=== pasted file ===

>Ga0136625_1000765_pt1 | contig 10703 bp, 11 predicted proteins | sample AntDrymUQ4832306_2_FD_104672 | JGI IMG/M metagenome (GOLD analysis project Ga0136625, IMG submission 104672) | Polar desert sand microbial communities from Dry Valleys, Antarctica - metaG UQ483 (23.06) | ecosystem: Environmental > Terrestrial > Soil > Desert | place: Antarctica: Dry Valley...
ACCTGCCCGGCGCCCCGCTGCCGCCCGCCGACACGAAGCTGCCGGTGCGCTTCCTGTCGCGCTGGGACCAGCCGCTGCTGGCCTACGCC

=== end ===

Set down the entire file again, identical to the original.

>Ga0136625_1000765_pt1 | contig 10703 bp, 11 predicted proteins | sample AntDrymUQ4832306_2_FD_104672 | JGI IMG/M metagenome (GOLD analysis project Ga0136625, IMG submission 104672) | Polar desert sand microbial communities from Dry Valleys, Antarctica - metaG UQ483 (23.06) | ecosystem: Environmental > Terrestrial > Soil > Desert | place: Antarctica: Dry Valley...
ACCTGCCCGGCGCCCCGCTGCCGCCCGCCGACACGAAGCTGCCGGTGCGCTTCCTGTCGCGCTGGGACCAGCCGCTGCTGGCCTACGCC